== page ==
Today, President Obama kicks off his effort to reform the health care system with a White House Health Summit. The administration is billing the event as an effort to bring the different stakeholders — the insurance industry, drug makers, business groups and consumer advocates — all into one room to agree on common principles of reform.
The Obama administration has vowed to inject transparency into the reform process and has indicated (in its budget and elsewhere) that it is open to considering Republican proposals. In fact, all of the major stakeholders have expressed enthusiasm for the Summit:
- Bill Gradison, ran old Harry & Louise ads: My impression is that there’s been a real openness to reach out to diverse interests, not leaving anyone out — which is how a lot of people felt back in the 1990s. . . . They seem to have learned the lessons of what not to do this time.” [WP, 3/5/2009]
- Karen Ignagni, AHIP: The stakeholder community is no longer organizing to say ‘no.’ [USA TODAY, 3/5/2009]
- Chip Kahn, Federation of American Hospitals: “This is a different day. I think among most of the stakeholders, everyone wants to see this work. There is a tremendous feeling that it’s time.” [AP, 3/5/2009]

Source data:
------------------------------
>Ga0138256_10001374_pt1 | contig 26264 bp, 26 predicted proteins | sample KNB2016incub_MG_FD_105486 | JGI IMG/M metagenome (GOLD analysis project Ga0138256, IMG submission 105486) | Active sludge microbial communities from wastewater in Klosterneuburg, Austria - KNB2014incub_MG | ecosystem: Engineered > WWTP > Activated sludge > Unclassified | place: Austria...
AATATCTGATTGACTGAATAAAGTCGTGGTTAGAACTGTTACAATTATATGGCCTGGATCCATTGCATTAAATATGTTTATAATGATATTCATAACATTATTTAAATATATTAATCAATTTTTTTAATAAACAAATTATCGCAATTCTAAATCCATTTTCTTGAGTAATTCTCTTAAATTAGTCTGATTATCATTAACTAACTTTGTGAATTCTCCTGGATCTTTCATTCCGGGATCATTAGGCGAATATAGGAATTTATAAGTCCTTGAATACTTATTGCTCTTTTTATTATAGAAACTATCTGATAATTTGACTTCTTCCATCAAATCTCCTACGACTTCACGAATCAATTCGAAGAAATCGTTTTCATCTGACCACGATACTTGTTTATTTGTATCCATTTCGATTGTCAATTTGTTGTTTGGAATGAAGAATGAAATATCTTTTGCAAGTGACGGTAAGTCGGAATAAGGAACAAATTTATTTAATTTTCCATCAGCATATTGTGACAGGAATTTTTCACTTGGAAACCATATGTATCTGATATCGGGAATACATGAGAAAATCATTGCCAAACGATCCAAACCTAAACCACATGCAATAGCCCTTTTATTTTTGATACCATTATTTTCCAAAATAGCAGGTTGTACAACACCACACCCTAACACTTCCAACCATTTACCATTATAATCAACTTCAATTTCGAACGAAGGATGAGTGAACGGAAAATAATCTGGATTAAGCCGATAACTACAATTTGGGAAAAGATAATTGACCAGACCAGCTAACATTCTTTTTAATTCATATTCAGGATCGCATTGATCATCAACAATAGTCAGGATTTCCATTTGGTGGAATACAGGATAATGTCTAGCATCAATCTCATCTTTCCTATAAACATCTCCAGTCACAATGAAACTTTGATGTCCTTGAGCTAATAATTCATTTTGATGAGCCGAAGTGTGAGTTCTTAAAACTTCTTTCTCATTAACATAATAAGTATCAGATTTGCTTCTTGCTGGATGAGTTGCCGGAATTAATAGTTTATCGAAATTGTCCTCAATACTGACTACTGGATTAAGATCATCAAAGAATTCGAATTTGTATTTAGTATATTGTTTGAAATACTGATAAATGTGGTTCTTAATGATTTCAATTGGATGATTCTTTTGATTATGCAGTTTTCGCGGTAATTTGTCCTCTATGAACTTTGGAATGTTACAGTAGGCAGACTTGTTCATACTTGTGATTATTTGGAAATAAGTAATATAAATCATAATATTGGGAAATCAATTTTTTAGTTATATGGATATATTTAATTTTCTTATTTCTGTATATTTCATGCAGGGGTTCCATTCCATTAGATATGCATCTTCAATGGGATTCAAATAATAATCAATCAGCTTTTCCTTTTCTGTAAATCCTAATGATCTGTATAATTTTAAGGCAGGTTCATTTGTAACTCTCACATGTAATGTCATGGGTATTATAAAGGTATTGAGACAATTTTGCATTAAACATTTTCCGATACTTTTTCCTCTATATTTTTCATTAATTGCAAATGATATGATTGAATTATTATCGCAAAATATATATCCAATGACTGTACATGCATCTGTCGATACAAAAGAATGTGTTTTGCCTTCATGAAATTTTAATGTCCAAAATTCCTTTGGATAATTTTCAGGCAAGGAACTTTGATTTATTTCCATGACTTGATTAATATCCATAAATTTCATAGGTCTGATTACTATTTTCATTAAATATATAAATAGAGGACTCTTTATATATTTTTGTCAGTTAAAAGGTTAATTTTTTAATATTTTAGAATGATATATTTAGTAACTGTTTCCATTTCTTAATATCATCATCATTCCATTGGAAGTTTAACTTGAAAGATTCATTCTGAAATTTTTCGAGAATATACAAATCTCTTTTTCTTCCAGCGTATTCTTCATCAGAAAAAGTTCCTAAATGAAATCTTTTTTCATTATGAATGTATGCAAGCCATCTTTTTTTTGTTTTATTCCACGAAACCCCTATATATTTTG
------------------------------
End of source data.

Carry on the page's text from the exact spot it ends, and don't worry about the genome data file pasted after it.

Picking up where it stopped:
The camaraderie may be short lived. If the final solution is seen as threatening to industry profits, some stakeholders will likely fund their own front groups to attack reform. But for now at least, the gang is sticking together. Everyone wants a seat at the table to influence the final legislation.
Unfortunately, conservative ideologues are playing a different game. The Heritage Foundation, Betsy McCaughey, Rush Limbaugh, the Drudge Report, and Fox News (among others) are actively misrepresenting Obama’s proposal.
Today, Conservatives for Patients’ Rights, the $20 million smear effort funded by disgraced Columbia/HCA Healthcare CEO Richard Scott, published a full-page ‘Open Letter To President Obama’ in the Washington Post.
The letter accuses Obama of providing “virtually no details on your [health care] plan itself,” recycles the Right’s big-government talking points, and asks the president to share the details of his plan to “allay our fears and end the speculation.”
Of course, if detailing the plan could stop the attacks, then Scott can click the ‘Plans’ tab on his own group’s website and download Obama’s proposal or Sen. Max Baucus’ (D-MT) 98-page vision for reform.
But the details of the plan won’t matter. The Right will continue to box Obama’s proposal (which actually incorporates the values of competition and choice) into a familiar big-government narrative. The goal here is to echo the same message of attack (over and over again) and hope it sticks. Define Obama’s proposal before he can define it himself.
Today, the administration begins its pushback.